“Psychiatry in hospital is not a prison,” she said.

“So patients have a certain liberty… It’s a therapeutic place where people can recover.”

Dr. Paul Lesperance, chief of Notre-Dame’s psychiatric unit, said the suspect had been under the watch of his ward’s intensive-care specialists, a standard procedure for patients previously unknown to the team.

Hospital officials insist that, according to provincial norms, a sufficient number of employees were on duty when the deaths and the attack occurred.

But they say they have still launched an internal evaluation to determine whether improvements are needed.

The union president wonders whether the hospital will make enough changes.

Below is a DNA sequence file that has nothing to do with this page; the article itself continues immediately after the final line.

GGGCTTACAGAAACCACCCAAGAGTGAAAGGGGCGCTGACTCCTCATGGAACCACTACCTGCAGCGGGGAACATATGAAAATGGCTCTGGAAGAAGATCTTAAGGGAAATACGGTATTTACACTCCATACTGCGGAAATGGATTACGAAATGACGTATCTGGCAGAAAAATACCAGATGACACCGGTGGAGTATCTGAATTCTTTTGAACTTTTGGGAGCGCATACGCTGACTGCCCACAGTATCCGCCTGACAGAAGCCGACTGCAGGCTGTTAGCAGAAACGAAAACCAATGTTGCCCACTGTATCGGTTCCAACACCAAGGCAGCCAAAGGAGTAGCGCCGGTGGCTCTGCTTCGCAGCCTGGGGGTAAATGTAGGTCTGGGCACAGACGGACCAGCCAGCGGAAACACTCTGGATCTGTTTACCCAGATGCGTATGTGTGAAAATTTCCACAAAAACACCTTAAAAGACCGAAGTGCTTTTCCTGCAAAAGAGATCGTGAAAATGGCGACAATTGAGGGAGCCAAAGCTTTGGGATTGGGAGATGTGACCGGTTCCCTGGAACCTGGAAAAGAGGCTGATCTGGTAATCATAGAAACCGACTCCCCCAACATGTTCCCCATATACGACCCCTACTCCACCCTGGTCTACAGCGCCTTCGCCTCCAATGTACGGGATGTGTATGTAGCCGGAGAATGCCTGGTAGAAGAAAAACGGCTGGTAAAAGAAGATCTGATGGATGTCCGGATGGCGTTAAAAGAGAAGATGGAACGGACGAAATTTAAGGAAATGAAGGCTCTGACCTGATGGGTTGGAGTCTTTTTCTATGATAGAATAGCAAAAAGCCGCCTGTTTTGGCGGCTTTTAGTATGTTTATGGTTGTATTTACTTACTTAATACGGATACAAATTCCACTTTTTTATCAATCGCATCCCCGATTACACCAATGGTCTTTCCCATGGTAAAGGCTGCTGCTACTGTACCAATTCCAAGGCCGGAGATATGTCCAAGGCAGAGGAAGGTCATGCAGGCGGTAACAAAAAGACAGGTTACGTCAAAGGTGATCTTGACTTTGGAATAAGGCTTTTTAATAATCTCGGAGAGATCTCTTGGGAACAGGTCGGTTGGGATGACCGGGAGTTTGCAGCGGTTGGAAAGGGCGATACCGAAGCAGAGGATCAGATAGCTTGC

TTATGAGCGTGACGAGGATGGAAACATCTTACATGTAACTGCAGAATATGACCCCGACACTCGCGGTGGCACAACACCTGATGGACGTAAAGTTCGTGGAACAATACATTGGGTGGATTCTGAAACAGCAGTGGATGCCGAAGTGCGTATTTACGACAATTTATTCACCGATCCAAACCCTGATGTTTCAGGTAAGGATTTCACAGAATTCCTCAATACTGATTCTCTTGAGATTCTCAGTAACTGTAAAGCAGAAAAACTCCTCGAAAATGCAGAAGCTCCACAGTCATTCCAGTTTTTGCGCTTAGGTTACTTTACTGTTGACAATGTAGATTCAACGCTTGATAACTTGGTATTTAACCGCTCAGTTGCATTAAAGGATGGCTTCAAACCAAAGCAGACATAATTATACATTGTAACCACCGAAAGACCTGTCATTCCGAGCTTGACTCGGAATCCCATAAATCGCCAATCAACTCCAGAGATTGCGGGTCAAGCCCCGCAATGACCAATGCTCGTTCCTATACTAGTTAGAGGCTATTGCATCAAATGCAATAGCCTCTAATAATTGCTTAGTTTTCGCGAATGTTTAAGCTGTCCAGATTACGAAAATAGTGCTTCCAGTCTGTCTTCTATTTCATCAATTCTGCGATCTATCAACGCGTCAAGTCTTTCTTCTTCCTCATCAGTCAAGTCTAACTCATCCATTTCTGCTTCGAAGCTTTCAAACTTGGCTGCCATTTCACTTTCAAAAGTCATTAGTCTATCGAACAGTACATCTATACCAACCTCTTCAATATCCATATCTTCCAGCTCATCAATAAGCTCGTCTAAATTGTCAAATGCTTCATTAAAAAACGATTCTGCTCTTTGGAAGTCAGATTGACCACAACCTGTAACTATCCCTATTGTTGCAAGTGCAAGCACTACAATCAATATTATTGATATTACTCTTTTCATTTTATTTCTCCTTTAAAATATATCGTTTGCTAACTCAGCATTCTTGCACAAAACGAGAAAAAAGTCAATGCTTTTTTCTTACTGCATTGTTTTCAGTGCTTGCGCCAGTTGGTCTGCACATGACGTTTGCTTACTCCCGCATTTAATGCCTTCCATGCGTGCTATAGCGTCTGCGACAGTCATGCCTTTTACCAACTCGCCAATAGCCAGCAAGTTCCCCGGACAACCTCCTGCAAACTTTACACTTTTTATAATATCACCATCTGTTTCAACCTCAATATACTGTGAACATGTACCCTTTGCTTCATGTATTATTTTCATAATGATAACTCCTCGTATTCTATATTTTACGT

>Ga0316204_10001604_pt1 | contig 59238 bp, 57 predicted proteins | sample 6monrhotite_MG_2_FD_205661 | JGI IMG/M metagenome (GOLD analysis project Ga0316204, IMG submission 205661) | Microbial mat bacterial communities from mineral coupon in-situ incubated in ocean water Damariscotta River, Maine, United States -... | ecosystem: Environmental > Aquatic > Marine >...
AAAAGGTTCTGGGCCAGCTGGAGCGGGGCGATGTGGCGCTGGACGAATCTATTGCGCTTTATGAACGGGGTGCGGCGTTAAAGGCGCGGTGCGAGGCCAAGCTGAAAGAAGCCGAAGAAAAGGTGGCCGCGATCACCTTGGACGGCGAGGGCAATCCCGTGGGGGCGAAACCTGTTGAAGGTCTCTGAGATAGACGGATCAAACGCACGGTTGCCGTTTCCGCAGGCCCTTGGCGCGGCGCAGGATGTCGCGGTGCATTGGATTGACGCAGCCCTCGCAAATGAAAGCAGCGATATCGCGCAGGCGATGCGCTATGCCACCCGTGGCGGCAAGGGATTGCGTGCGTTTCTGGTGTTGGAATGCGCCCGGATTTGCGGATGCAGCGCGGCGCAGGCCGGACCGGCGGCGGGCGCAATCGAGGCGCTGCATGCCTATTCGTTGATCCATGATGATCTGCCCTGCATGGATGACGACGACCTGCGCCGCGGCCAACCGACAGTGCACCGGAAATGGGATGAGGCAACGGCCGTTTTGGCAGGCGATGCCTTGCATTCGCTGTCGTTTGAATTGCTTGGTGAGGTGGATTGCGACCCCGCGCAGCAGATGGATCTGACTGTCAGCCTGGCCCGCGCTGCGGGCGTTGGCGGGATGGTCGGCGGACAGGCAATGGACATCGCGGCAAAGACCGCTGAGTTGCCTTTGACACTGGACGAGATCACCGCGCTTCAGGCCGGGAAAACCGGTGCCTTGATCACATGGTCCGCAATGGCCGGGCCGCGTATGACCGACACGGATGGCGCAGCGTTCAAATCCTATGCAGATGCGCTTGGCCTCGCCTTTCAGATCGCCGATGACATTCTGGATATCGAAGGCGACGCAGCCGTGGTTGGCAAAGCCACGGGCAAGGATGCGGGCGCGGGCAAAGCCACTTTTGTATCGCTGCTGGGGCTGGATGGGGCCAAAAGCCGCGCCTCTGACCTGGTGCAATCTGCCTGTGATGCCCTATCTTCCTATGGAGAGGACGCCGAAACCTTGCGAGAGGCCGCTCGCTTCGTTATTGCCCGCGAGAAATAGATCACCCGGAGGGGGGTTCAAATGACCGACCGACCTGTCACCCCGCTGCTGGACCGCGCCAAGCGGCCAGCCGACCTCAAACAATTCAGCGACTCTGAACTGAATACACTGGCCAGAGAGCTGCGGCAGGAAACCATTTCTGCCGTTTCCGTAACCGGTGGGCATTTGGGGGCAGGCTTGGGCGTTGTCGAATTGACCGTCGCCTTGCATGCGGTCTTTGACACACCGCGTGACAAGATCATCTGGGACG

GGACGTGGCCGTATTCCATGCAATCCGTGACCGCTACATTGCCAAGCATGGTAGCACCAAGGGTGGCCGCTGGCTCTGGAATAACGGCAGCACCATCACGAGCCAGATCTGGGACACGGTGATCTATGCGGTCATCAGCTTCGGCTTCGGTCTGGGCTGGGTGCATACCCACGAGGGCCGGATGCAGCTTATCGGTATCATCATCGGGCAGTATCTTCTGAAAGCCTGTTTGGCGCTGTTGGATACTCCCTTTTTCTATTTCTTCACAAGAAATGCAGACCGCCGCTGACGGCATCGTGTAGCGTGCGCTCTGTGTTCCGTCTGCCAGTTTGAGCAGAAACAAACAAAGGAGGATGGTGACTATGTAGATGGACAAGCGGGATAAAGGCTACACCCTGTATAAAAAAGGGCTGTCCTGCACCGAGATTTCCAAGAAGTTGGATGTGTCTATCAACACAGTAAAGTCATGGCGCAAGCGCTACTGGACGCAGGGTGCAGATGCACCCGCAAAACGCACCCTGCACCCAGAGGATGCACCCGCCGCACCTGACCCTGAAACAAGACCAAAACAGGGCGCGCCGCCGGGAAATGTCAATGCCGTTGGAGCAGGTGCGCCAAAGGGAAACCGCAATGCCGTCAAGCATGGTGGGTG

On Thursday, one reporter took the elevator to the psychiatry ward and talked to several people without any problems. A security guard eventually caught up with her and asked her to leave.

Brochu said management answered the concerns last year by arguing that staffing levels at Notre-Dame fell within the guidelines and that other hospitals had comparable numbers of employees.

“If it’s like this everywhere, could the same event happen in other hospitals?” said Brochu, who added that he’s fielded union members’ complaints that the psychiatric ward is understaffed.

“We can’t just say that everything was done within the golden rule and accept that it continue like this.

“There has been a super-maddening event that was committed.”

– with a file from Melanie Marquis